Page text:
With shootings spiking to levels not seen in years, Philadelphia City Council spent more than an hour Wednesday expressing frustration about vague or imprecise answers to questions about how much the city was spending on aspects of antiviolence programming, how many people were being impacted by those programs, and what metrics were being used to determine success.

During the second day of a virtual emergency hearing to address the gun violence, councilmembers wondered if too many agencies that can play a role in violence reduction — in law enforcement, social services, and behavioral-health counseling — were operating independently of one another and without a sense of a city in crisis.

“We don’t feel the overall level of urgency when it comes to addressing this issue with everyone,” said Councilmember Kenyatta Johnson.

“If gun violence is a priority for this administration, then every department has to talk the talk,” said Councilmember Maria D. Quiñones-Sánchez.

Councilmember Cindy Bass said she was “disheartened” by the minimal details the city’s Office of Violence Prevention could provide on its efforts, saying: “It sounds like we have a whole lot of programs that probably are with the best of intentions, but behind those programs, I don’t have any numbers.”

Theron Pride, the city’s senior director of violence prevention strategies and programs, acknowledged that his office needed to do more research to answer some questions. But he and Vanessa Garrett Harley, deputy managing director for criminal justice and public safety, sought to reassure officials that they were invested in reducing the violence.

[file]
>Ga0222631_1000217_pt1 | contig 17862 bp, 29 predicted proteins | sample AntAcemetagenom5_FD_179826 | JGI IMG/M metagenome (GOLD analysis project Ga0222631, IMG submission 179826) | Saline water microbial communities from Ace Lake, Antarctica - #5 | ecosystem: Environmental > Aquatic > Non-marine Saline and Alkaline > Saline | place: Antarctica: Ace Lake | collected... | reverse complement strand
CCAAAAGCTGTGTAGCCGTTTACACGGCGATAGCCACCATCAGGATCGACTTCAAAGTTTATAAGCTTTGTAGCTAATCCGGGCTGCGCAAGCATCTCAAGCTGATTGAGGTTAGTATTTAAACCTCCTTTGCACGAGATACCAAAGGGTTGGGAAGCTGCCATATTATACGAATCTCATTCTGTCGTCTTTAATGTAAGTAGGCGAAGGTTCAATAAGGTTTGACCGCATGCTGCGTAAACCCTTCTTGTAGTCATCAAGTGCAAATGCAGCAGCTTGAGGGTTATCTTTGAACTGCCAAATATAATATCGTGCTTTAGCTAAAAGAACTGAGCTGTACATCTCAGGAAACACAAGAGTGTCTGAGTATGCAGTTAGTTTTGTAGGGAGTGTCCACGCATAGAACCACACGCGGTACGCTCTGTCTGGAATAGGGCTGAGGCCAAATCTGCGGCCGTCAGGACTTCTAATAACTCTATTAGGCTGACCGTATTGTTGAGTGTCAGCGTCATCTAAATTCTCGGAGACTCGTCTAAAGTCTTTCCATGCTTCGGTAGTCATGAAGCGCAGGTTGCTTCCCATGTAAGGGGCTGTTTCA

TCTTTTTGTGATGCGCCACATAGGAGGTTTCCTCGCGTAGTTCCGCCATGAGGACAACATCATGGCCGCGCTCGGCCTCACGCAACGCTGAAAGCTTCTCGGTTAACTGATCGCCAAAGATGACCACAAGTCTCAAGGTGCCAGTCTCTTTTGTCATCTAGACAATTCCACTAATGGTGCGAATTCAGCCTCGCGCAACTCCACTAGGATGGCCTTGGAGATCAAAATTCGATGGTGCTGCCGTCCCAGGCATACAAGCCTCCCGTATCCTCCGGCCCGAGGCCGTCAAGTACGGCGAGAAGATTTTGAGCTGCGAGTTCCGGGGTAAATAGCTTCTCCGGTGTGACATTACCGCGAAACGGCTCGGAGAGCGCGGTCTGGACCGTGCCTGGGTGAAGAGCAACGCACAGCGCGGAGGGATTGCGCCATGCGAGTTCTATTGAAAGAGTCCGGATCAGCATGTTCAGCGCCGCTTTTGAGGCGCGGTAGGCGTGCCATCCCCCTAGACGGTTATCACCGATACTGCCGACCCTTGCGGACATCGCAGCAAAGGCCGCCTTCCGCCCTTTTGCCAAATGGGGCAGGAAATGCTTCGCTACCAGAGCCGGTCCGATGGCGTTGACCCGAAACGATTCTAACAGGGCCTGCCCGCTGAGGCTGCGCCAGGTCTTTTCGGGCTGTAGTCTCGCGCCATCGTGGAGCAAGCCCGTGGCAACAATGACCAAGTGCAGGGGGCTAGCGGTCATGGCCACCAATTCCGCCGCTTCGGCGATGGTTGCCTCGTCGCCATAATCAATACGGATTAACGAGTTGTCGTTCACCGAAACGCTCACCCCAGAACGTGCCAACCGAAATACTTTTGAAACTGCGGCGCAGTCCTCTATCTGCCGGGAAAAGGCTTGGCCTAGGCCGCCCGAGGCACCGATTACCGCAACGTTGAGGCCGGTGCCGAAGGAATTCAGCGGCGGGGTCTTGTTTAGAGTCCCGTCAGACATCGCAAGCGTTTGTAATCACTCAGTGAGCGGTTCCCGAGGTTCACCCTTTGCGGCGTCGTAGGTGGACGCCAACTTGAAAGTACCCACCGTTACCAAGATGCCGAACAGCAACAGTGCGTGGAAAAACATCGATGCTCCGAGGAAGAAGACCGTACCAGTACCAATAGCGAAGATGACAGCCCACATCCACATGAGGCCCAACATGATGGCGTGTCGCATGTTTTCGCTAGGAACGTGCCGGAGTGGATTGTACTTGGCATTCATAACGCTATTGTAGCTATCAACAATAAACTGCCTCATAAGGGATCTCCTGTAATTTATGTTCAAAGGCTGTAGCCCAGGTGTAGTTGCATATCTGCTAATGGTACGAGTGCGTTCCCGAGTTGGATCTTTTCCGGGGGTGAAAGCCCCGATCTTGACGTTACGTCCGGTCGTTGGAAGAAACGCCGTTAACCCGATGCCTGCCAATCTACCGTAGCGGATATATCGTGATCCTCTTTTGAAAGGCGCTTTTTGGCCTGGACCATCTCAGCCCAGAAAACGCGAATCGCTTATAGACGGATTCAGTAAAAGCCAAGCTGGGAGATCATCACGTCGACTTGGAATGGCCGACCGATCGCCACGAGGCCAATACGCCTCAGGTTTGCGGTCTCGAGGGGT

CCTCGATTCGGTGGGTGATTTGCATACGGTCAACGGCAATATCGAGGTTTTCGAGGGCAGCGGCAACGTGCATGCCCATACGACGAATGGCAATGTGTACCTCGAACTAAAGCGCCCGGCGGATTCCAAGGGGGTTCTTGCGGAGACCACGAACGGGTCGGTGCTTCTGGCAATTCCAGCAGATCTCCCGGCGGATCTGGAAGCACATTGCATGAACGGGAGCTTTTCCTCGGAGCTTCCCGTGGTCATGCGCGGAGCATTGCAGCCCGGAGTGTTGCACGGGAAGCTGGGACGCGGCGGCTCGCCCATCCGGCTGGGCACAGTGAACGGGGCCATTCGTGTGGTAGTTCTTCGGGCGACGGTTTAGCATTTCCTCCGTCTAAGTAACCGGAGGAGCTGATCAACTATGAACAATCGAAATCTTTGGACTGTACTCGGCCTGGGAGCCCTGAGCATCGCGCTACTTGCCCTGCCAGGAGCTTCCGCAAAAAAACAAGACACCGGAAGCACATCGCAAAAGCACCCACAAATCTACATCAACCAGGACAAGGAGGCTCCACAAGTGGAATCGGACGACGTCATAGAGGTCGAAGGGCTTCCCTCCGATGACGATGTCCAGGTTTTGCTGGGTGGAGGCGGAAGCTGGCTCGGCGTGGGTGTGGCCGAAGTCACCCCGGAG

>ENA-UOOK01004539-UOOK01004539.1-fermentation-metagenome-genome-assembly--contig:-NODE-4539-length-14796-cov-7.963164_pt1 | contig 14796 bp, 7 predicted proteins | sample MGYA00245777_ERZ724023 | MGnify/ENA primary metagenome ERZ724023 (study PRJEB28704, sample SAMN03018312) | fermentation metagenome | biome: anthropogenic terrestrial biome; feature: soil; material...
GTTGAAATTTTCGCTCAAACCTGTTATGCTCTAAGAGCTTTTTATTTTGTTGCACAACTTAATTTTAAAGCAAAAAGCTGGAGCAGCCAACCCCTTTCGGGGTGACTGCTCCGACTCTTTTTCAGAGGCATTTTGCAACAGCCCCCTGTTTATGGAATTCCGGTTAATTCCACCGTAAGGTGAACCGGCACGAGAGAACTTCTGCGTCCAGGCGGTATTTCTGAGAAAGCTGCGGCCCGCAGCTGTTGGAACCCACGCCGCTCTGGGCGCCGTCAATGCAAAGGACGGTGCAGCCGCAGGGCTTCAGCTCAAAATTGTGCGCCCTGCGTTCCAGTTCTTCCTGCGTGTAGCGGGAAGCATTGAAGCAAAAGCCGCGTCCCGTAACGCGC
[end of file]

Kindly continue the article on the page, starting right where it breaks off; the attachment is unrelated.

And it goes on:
“Please don’t mistake the fact that we don’t have the numbers as a lack of urgency or caring,” Garrett Harley said.

The emotional session produced a series of tough questions and heated speeches from the city’s legislators. But as was the case Tuesday, it did not produce any new promises for funding or specific answers to address the causes behind the uptick in shootings this year, 30% ahead of last year’s pace.

Much of the focus was on the Violence Prevention Office, which was established in 2017 to oversee and monitor the effectiveness of initiatives. It has a $9 million annual budget, and runs programs designed to connect with and help people considered at risk. The newest strategy, known as group violence intervention, was rolled out on Aug. 1 after delays.

Curtis Jones Jr. was among the councilmembers who asked questions about the new approach, but he grew frustrated when officials could not provide specifics about how many people it would affect and what services it had offered.

Other testimony focused on how the city’s probation and parole department interacts with people under supervision, and how illegal gun cases are handled by the criminal justice system. Kevin Bethel — a former deputy police commissioner who now oversees safety for the School District — said he was troubled by how widespread gun possession has become despite hundreds of arrests each month for carrying illegal weapons, a possible sign that those with guns aren’t afraid of potential consequences.

“That’s just not acceptable,” Bethel said.

The virtual hearing ran hours past its scheduled ending as members of the public called in to voice concerns about issues, ranging from systemic racism to nuisance establishments that seem to attract trouble, and a seeming lack of cohesion among city officials about the problem of gun violence.

The Rev. Gregory Holston, a longtime faith leader who took a job in the District Attorney’s Office this year, lamented that so many of the hearing’s themes were familiar.

”I’m saying the same thing to Council I said last year,” he said.